Seen At 11: New Study Finds That Adult Sleepwalking Is On The Rise
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NEW YORK (CBS 2) — A new study shows that as many as 1 in 3 adults recall sleepwalking at some point in their lives. One of those adults is Noel Schenck.
She told CBS 2’s Chris Wragge that she began sleepwalking when she was 4 years old.
“I would go into the refrigerator and open the door,” she said.
While sleepwalking is most common in children between the ages of 4 and 8, a new study from the Stanford University School of Medicine found that it is more prevalent in adults than previously thought.
Sleep expert Dr. David Schulman described sleepwalking as somewhere between being awake and being asleep.
“Sleepwalking can be thought of as the state halfway between being fully awake and being fully asleep. The brain is doing things that it would do in wakefulness but it would never recall them in the future,” he explained.
People can perform a variety of activities while asleep, including sitting up, household chores, even driving a car, according to doctors. If woken up during this state they are often unaware of the events that have taken place.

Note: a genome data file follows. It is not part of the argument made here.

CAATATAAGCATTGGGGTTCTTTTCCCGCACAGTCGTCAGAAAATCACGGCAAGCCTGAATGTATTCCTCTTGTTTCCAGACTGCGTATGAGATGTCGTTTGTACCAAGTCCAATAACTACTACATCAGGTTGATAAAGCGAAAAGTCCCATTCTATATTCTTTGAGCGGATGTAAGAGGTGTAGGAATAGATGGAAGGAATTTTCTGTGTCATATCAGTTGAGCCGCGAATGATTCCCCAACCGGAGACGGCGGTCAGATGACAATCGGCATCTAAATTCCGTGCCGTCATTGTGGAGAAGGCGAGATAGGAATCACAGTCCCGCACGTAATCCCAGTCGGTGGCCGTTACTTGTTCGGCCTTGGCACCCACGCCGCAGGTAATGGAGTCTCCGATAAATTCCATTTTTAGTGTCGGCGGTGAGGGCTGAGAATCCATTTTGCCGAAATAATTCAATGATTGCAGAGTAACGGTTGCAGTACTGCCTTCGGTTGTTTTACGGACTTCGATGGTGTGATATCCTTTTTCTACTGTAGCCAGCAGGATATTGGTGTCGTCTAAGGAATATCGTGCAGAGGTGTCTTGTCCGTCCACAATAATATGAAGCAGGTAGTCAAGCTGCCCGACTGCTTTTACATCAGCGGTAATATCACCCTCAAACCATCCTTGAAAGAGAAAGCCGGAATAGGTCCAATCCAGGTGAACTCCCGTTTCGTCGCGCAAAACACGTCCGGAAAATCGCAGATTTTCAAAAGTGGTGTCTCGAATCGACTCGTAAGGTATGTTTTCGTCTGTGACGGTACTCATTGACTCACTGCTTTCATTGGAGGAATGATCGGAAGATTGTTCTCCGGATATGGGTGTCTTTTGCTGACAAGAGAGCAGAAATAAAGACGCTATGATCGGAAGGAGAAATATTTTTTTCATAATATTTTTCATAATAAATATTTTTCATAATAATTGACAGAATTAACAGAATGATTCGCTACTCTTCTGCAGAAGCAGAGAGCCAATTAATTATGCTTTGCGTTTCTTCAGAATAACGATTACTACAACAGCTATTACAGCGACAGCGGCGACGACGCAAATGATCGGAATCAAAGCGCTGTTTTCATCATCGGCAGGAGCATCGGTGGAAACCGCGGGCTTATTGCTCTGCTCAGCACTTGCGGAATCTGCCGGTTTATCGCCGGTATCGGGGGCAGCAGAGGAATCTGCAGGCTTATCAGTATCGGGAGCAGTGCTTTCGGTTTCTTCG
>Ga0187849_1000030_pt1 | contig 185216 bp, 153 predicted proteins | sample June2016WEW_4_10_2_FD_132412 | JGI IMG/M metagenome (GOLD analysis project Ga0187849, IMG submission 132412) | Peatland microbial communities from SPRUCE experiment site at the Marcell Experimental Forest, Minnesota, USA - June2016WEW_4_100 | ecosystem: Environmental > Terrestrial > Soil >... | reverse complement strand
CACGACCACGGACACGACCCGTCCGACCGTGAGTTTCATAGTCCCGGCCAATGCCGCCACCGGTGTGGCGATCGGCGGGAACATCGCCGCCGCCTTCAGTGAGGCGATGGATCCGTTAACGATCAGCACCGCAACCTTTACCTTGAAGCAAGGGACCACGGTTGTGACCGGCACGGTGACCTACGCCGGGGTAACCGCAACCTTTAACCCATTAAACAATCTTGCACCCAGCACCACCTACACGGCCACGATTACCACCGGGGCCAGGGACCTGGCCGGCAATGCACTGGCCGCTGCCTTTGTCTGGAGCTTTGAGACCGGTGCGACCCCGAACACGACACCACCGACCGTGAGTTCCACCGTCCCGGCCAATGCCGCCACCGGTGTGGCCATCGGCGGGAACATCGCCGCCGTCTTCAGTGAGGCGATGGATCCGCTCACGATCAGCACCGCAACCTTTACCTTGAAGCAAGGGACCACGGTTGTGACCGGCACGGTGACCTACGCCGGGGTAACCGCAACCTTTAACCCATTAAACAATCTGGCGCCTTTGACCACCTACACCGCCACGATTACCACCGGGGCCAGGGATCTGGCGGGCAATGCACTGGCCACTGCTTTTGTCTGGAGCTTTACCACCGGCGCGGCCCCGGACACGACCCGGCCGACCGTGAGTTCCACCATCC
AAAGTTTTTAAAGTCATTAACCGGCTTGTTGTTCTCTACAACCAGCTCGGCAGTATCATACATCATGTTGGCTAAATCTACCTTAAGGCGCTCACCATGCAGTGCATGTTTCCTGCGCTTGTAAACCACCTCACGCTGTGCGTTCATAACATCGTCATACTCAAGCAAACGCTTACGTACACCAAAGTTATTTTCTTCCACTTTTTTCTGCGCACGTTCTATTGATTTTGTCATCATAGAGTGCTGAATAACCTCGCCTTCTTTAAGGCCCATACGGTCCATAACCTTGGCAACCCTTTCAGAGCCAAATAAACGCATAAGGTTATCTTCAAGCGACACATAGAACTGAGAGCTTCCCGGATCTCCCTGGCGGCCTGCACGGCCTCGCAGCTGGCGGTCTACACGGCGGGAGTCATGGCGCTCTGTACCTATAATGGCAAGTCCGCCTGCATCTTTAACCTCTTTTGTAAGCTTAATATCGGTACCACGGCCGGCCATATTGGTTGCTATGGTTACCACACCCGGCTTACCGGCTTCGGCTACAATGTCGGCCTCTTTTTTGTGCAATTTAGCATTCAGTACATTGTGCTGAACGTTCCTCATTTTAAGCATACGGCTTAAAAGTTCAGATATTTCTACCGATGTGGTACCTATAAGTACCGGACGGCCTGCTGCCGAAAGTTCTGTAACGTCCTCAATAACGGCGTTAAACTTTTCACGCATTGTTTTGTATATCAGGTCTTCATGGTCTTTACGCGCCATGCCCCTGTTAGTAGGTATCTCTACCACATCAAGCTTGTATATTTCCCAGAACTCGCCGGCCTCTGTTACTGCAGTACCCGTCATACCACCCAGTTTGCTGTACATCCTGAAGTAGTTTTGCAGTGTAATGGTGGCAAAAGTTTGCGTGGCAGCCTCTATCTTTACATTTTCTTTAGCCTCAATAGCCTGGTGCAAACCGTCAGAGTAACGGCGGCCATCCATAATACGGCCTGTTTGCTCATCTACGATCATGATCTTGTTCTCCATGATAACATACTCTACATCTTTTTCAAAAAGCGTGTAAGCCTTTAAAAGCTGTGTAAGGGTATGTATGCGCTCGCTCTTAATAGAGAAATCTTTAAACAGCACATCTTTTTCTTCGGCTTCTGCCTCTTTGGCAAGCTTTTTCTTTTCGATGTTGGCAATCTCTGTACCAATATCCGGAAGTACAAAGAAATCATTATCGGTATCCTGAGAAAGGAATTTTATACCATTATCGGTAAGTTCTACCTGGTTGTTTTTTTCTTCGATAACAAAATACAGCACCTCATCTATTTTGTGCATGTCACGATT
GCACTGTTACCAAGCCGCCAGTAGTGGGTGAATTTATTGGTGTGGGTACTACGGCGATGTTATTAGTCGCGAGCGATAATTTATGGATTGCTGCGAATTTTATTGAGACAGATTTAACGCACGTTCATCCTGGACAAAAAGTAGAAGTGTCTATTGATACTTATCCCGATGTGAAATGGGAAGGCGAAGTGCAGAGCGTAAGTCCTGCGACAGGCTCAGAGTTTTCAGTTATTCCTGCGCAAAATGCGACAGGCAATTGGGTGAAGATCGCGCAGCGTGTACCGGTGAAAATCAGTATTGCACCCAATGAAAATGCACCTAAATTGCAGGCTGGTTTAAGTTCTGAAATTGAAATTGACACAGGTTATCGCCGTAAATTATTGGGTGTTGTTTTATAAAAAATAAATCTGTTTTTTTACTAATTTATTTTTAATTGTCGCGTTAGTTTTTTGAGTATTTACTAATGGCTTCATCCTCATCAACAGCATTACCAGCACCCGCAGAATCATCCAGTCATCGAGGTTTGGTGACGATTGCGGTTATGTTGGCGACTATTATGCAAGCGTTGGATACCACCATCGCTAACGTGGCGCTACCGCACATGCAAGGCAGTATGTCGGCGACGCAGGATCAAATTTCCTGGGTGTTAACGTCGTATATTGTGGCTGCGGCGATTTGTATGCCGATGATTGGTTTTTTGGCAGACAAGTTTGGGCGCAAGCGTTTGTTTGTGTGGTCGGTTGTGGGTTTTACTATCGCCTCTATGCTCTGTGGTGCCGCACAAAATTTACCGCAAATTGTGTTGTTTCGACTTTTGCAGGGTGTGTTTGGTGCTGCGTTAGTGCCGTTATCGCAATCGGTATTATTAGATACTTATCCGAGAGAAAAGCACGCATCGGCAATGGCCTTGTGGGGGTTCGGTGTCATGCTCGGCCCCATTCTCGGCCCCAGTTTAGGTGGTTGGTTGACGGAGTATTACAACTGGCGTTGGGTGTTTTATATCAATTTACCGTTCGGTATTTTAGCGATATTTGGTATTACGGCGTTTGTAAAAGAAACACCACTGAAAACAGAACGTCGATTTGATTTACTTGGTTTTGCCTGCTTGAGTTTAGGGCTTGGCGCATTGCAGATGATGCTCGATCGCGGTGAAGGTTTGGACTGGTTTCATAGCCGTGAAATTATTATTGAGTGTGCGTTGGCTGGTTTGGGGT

Experts told CBS 2 that they are not sure what causes sleepwalking.
“There are some genetic contributors. We know that if your parents were sleepwalkers, you’re more likely to be a sleepwalker,” Dr. Schulman said.
Sleepwalking has been linked to sleep deprivation, illness, medications, and alcohol. Doctors say that identifying the trigger is the best way to stop the behavior, and that the best way to deal with a sleepwalker is to get them back to bed.
“It’s probably best to try to redirect a sleepwalker back to bed, than to try to shake them awake and ask them what they were doing,” explained Dr. Schulman.
The study also showed that people who suffer from depression were three times more likely to sleepwalk than those who were not depressed.
Have you ever been a sleepwalker? Share your experiences in our comments section below…